So, I forgot to take a rice field photo for March, but really March looked a lot like February. You didn’t miss much.
Now it’s pretty exciting because the rains have started. It’s not raining everyday and never all day, but just enough to get a some water into this field. People are starting to plant corn in their upland fields.
I didn’t know how easy it was to grow black beans. I just thought they were the sort of thing that you have to buy. Well, it is easier to buy them because then you don’t have to spend time shelling them. Plus, it would take a lot of land to grow the amount of beans we eat. Still though, growing our own is kind of fun and it’s amazing to pop open the pod and see dried black beans, looking just like beans from a bag. Actually these beans are better quality than the beans we usually get because they’re so fresh. Also, growing beans improves the quality of soil in your garden. Continue reading
James is trying to grow a different variety of passion fruit in the garden. Up here in the mountains, we have a small variety that tastes great, but doesn’t make a lot of juice. This is the larger variety of passion fruit, which grows in Vientiane.
So far, our vine has produced less than 10 fruits and some flowers that might turn into fruit. Aren’t the flowers crazy beautiful?! We hope our passion fruit vines will give us lots of passion fruit juice!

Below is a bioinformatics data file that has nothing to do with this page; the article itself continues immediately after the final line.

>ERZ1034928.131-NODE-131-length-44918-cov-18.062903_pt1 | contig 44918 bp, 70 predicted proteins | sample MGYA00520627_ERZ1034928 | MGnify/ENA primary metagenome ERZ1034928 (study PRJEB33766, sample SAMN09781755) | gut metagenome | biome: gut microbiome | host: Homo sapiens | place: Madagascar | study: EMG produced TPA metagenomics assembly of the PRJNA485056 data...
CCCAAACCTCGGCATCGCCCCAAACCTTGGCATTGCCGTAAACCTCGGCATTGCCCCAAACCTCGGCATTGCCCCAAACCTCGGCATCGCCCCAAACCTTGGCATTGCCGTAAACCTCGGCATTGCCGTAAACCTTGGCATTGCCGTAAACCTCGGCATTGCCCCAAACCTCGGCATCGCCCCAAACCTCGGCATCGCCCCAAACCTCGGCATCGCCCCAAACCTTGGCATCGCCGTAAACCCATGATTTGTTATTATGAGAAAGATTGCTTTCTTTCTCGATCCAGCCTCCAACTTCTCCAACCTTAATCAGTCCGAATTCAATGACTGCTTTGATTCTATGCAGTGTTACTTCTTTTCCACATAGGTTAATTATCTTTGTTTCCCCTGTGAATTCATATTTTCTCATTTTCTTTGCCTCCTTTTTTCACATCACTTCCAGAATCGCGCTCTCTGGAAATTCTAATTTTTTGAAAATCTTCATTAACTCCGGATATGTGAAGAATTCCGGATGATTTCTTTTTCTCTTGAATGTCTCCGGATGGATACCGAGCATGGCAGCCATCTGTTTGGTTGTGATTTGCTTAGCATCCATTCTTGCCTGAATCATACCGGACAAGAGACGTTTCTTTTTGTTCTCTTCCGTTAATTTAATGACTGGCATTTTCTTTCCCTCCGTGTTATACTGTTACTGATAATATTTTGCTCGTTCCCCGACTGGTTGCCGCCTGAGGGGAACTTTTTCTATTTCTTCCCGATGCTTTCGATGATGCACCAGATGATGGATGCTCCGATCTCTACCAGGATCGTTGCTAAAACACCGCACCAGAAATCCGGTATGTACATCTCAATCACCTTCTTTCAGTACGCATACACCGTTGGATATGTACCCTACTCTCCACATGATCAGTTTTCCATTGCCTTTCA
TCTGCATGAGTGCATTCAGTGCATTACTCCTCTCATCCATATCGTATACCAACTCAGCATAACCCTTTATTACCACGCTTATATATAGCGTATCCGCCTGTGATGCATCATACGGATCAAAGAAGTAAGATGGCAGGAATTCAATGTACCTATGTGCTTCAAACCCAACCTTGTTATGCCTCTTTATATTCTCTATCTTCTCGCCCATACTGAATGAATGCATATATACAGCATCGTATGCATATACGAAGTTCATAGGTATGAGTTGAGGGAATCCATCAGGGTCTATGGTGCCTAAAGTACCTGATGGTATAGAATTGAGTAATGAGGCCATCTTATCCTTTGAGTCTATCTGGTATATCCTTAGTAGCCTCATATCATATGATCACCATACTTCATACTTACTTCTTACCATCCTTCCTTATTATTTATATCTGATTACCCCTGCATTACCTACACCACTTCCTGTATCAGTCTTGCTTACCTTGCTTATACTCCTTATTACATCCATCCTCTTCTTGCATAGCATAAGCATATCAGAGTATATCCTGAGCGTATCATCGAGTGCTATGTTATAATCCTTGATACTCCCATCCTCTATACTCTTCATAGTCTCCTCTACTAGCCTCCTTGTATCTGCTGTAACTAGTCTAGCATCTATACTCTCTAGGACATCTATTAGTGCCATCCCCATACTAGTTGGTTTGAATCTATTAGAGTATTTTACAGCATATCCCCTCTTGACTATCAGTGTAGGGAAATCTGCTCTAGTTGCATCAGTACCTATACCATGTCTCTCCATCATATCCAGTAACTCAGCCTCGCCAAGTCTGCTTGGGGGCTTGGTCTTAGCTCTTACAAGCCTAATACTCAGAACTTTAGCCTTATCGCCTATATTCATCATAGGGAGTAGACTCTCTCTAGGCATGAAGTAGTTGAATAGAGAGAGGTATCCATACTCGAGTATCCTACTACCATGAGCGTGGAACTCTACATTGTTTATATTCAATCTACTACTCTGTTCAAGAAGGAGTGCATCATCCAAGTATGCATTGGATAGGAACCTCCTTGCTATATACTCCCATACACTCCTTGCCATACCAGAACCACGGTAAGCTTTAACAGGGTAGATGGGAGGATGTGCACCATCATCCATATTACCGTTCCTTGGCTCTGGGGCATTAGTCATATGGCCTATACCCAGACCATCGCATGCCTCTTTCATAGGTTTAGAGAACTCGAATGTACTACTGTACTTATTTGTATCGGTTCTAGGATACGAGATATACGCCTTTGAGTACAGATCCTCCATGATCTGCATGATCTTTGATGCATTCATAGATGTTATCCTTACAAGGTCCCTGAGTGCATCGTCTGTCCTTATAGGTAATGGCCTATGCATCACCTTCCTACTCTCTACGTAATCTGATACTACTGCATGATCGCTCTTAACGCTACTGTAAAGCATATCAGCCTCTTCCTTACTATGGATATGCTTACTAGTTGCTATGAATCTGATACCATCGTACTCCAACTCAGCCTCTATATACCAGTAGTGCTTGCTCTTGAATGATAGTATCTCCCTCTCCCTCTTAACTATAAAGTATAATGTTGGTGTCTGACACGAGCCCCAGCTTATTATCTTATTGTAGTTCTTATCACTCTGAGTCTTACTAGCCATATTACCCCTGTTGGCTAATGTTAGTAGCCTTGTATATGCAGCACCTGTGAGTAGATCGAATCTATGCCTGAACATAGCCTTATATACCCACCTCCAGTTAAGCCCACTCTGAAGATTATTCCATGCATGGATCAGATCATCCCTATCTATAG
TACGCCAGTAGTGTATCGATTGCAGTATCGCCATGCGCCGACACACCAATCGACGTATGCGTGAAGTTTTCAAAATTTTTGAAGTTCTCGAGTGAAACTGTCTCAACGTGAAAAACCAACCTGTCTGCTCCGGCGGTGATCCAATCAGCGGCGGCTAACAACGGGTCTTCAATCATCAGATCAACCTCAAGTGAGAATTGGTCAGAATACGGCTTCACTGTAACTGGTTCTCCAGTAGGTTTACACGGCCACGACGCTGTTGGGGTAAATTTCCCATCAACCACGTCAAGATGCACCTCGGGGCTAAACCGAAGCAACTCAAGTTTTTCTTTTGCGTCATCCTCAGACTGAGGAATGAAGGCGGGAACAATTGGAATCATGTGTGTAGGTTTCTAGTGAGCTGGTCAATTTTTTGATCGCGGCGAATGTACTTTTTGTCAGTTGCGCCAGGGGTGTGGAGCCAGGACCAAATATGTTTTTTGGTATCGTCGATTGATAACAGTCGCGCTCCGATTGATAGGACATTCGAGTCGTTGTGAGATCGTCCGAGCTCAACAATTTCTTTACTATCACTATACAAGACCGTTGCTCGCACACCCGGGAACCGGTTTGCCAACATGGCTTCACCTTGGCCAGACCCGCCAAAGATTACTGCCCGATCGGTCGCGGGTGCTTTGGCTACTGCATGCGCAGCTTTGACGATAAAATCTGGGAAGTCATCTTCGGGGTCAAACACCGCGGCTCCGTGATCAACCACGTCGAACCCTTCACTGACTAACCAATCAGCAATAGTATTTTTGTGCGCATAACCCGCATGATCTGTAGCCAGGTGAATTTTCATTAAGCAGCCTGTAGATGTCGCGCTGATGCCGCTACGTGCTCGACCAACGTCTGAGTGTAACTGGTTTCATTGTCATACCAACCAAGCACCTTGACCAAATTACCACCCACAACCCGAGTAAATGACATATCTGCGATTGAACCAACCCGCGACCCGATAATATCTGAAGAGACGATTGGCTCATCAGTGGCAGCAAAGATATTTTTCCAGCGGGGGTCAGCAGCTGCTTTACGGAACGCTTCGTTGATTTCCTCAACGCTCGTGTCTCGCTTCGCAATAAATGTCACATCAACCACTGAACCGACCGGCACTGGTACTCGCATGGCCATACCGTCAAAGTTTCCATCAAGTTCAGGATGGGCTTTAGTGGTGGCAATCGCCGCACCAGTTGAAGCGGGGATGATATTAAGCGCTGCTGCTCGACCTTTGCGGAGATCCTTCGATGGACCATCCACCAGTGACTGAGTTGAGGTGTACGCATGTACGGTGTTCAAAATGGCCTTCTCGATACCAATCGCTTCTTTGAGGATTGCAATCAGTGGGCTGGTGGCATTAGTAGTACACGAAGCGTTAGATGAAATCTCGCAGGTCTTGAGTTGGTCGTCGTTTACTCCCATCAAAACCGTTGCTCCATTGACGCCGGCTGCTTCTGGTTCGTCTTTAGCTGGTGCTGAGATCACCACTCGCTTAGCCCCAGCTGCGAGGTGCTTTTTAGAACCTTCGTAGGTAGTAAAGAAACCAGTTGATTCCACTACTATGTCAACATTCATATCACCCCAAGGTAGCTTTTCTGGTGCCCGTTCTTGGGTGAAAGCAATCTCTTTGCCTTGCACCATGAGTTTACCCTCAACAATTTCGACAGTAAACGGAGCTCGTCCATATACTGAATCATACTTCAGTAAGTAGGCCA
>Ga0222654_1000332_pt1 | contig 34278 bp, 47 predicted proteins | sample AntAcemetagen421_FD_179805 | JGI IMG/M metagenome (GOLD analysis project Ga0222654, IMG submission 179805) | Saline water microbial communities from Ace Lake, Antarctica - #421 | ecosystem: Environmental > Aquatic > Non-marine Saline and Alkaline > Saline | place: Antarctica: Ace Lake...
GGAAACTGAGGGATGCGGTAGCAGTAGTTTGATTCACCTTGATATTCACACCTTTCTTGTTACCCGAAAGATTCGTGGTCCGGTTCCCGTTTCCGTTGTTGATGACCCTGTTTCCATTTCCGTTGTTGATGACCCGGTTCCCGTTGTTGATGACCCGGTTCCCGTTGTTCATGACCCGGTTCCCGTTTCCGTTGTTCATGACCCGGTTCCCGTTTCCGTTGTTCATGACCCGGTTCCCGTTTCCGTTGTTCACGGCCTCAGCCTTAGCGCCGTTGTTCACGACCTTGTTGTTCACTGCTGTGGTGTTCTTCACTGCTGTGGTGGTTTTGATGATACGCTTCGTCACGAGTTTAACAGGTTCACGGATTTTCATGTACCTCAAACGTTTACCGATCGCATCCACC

Posted in garden, produce
Tagged drink, flower, garden, juice, Laos, passion fruit, rainy season, tart, variety, vegan, vegetarian
Canning tomatoes reminds me of a small dark room in my grandparents’ basement. It had 2 walls lined with shelves that were full of canned things. I think I remember pickled okra, sweet pickles, dill pickles, tomatoes, and peppers (there was probably more too). My Grandma also had a deep freezer in that room. She grew lots of tomatoes and probably had to can them to deal with the quantity. We’ve tried twice to grow tomatoes here, but it hasn’t worked, so I canned some tomatoes from the market. In the dry season, it’s too dry and cold for tomatoes and in the rainy season, it’s too wet and buggy! This time I only canned 2 kilos, but next time I would can more to be more efficient with the water and energy used in processing the jars.
Once again, I went to the National Center for Home Food Preservation website for directions on canning. I used this recipe: Whole or Halved Tomatoes. I don’t know why the recipe specifies that the lemon juice should be bottled. Maybe it has something to do with regulating acidity. I don’t have bottled lemon juice, only juice from lemons, so I used vinegar instead to be on the safe side.
Posted in Canning, garden, produce, vegan, vegetarian
Tagged canning, food, garden, grandma, rainy season, recipe, tomato, vegan, vegetable, vegetarian
James has been doing a lot of work in the garden over the past month and the results are starting to show. It’s the end of the rainy season, so it’s a great time to start planting vegetables that would have drowned if you planted them 2 months ago (like lettuce, cilantro, dark leafy greens, green onions . . .)
So far the most exciting part of our garden is the okra – “tua lek” in Lao. It’s kind of funny that there’s a word for it in Lao because most people have never seen it or heard of it.
Posted in Cats, garden, Lao culture, produce
Tagged basil, garden, guandules, lime, luffa, okra, pigeon peas, rainy season, vegetable